Nutrition During Pregnancy
Nutrition During Pregnancy
During your pregnancy, eating a well balanced diet that’s high in nutrients is very important to ensure that your body and your baby are in good health throughout the term. It’s up to you as a mother to provide the correct foods to your baby. It’s important not to give your baby too much or too little of one source, and to maintain the proper protein, iron, fiber, calcium, and carbohydrate levels within your own body.
Understanding the difference between servings and helpings is very important: a helping equals two servings. For example, two standard servings would be a sandwich with two slices of bread or one cup of pasta. A helping is more or less a meal, whereas a serving can be considered a snack.
The Five Food Groups
We’ve been learning about the five main food groups since we were kids ourselves. The famous pyramid comes to mind when you think of the term “five food groups.” Breads, Fruits, Vegetables, Meats, and Dairy provide essential nutrients to both mom and baby during and after the pregnancy. As a mother, once you give birth, your food intake is still an important factor, especially if you’re going to breastfeed. So let’s break down each food group and explain what each provides.
Breads, Cereals, and Grains: During your pregnancy your body needs twice as much iron. Not only are grains high in protein and Vitamin B, they are extremely high in iron. Breads and cereals are high in carbohydrates. Carbs equals energy, and protein builds body tissue in mom and baby.
Vegetables: Vegetables provide many sources of nutrition, including Vitamins A and C, other vitamins, minerals and fiber. Broccoli, cabbage, potatoes, spinach, greens, green beans and tomatoes are high in Vitamin C. But see, our bodies don’t store Vitamin C so it’s important to consume it daily. Plus, Vitamin C helps our bodies to absorb iron in foods, which is also very important since we need twice as much during the pregnancy. Vitamin A is great for the growth and the health of cells in the body of mom and baby. Unlike Vitamin C, Vitamin A can be consumed every other day to maintain health. Dark green and yellow veggies like broccoli, carrots, squash and sweet potatoes are great sources of Vitamin A.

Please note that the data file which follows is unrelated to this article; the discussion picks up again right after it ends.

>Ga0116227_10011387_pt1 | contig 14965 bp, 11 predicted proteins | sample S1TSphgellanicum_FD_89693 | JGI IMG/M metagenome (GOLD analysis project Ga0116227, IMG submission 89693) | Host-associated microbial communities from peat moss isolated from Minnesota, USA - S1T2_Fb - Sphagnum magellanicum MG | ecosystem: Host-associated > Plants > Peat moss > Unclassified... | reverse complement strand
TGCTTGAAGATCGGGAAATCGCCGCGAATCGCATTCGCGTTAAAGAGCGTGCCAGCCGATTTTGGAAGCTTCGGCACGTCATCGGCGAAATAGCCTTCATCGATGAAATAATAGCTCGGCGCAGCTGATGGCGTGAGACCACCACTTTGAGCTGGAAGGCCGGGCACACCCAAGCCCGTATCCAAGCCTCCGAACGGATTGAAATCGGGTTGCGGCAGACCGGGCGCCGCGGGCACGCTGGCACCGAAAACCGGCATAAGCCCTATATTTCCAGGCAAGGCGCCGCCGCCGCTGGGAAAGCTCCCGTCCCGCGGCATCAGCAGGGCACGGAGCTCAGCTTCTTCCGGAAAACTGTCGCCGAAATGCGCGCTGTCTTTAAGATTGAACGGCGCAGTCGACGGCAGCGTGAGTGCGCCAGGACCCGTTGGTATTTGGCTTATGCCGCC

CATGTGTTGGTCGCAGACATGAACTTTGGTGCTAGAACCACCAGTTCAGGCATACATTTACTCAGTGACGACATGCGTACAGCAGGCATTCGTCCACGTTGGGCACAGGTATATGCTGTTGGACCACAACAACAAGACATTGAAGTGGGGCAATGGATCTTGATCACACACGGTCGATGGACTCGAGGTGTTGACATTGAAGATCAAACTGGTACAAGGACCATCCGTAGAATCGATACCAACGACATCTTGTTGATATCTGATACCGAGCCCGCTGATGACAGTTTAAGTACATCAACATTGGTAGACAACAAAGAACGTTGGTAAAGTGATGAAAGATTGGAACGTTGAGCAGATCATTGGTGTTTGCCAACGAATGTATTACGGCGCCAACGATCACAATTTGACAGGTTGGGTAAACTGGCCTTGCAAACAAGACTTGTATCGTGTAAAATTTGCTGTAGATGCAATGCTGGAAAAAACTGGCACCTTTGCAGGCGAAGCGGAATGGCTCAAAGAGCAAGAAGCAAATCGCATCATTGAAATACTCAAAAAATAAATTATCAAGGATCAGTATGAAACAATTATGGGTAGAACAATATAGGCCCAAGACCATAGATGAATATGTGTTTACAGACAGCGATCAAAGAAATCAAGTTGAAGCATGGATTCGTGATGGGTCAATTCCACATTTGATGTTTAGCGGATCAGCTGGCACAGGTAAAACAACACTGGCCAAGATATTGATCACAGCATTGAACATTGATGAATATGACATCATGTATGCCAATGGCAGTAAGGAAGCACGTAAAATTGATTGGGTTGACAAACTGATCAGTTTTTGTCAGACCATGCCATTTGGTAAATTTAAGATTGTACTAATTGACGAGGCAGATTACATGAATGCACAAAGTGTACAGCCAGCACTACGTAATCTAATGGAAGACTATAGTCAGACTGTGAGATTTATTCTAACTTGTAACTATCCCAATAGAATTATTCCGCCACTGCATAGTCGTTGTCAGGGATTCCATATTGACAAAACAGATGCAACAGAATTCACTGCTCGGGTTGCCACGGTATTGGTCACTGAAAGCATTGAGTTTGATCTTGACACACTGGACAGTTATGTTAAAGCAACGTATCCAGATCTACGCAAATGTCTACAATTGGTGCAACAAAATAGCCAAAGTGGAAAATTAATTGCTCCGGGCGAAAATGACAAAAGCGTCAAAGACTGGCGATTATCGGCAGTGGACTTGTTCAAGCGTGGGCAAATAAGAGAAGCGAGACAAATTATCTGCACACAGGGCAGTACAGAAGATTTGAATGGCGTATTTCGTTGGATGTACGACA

Fruits: Mom should be taking in three or more servings of fruits a day. Fruits rich in Vitamin C include oranges, mandarins, melons, berries, and grapefruits. Other fruits, such as cantaloupe and apricots, are great sources of Vitamin A.
Meats: The meats food group includes beef, poultry, fish, eggs, dry beans, and nuts. You obtain a large amount of protein from any of these foods. Protein promotes the growth of new cells and the replacement of old ones.
Dairy: The dairy food group includes milk, yogurt, and cheese. From dairy products, you and your baby obtain calcium, protein, and other nutrients. Calcium is good for your bones and your teeth. If Mom doesn’t consume enough calcium, then the baby will begin to take it from her bones, which can lead to osteoporosis later in Mom’s life. If Mom is lactose-intolerant, she can try non-dairy sources of calcium such as canned salmon and sardines; dark leafy greens like kale; mustard; turnips; or tofu (soy). However, Mom should always consult with her doctor so he or she can recommend a proper way to include calcium in her diet.